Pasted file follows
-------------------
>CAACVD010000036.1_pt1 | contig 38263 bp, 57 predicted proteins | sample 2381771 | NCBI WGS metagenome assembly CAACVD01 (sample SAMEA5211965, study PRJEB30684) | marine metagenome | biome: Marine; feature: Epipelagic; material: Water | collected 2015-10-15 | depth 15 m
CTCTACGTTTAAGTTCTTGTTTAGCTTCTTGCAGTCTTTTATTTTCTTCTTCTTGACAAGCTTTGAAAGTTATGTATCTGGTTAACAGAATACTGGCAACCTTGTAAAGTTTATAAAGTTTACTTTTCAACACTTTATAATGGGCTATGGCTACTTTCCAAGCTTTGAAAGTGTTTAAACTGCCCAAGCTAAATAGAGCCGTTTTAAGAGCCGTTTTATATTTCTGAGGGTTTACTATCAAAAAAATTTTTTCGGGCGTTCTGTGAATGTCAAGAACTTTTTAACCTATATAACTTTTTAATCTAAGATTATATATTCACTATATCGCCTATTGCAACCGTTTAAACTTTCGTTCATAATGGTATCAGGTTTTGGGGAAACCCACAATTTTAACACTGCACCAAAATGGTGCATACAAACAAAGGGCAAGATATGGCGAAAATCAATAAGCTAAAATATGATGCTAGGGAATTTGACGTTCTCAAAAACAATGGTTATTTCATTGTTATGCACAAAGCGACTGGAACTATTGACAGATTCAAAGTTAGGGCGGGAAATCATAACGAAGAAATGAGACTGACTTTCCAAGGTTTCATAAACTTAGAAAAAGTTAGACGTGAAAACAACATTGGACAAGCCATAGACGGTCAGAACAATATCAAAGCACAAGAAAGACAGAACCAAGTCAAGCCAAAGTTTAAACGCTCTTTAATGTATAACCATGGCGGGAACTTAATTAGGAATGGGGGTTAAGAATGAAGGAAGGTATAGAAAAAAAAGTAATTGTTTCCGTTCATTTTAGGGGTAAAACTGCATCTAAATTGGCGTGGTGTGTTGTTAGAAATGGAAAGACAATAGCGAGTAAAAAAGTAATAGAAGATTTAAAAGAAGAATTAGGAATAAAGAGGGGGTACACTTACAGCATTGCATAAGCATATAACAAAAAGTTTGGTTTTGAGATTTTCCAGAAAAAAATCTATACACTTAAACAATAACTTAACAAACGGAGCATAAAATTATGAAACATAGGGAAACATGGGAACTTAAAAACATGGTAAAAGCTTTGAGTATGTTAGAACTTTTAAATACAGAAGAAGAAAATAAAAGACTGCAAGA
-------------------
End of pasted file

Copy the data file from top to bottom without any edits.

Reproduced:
>CAACVD010000036.1_pt1 | contig 38263 bp, 57 predicted proteins | sample 2381771 | NCBI WGS metagenome assembly CAACVD01 (sample SAMEA5211965, study PRJEB30684) | marine metagenome | biome: Marine; feature: Epipelagic; material: Water | collected 2015-10-15 | depth 15 m
CTCTACGTTTAAGTTCTTGTTTAGCTTCTTGCAGTCTTTTATTTTCTTCTTCTTGACAAGCTTTGAAAGTTATGTATCTGGTTAACAGAATACTGGCAACCTTGTAAAGTTTATAAAGTTTACTTTTCAACACTTTATAATGGGCTATGGCTACTTTCCAAGCTTTGAAAGTGTTTAAACTGCCCAAGCTAAATAGAGCCGTTTTAAGAGCCGTTTTATATTTCTGAGGGTTTACTATCAAAAAAATTTTTTCGGGCGTTCTGTGAATGTCAAGAACTTTTTAACCTATATAACTTTTTAATCTAAGATTATATATTCACTATATCGCCTATTGCAACCGTTTAAACTTTCGTTCATAATGGTATCAGGTTTTGGGGAAACCCACAATTTTAACACTGCACCAAAATGGTGCATACAAACAAAGGGCAAGATATGGCGAAAATCAATAAGCTAAAATATGATGCTAGGGAATTTGACGTTCTCAAAAACAATGGTTATTTCATTGTTATGCACAAAGCGACTGGAACTATTGACAGATTCAAAGTTAGGGCGGGAAATCATAACGAAGAAATGAGACTGACTTTCCAAGGTTTCATAAACTTAGAAAAAGTTAGACGTGAAAACAACATTGGACAAGCCATAGACGGTCAGAACAATATCAAAGCACAAGAAAGACAGAACCAAGTCAAGCCAAAGTTTAAACGCTCTTTAATGTATAACCATGGCGGGAACTTAATTAGGAATGGGGGTTAAGAATGAAGGAAGGTATAGAAAAAAAAGTAATTGTTTCCGTTCATTTTAGGGGTAAAACTGCATCTAAATTGGCGTGGTGTGTTGTTAGAAATGGAAAGACAATAGCGAGTAAAAAAGTAATAGAAGATTTAAAAGAAGAATTAGGAATAAAGAGGGGGTACACTTACAGCATTGCATAAGCATATAACAAAAAGTTTGGTTTTGAGATTTTCCAGAAAAAAATCTATACACTTAAACAATAACTTAACAAACGGAGCATAAAATTATGAAACATAGGGAAACATGGGAACTTAAAAACATGGTAAAAGCTTTGAGTATGTTAGAACTTTTAAATACAGAAGAAGAAAATAAAAGACTGCAAGA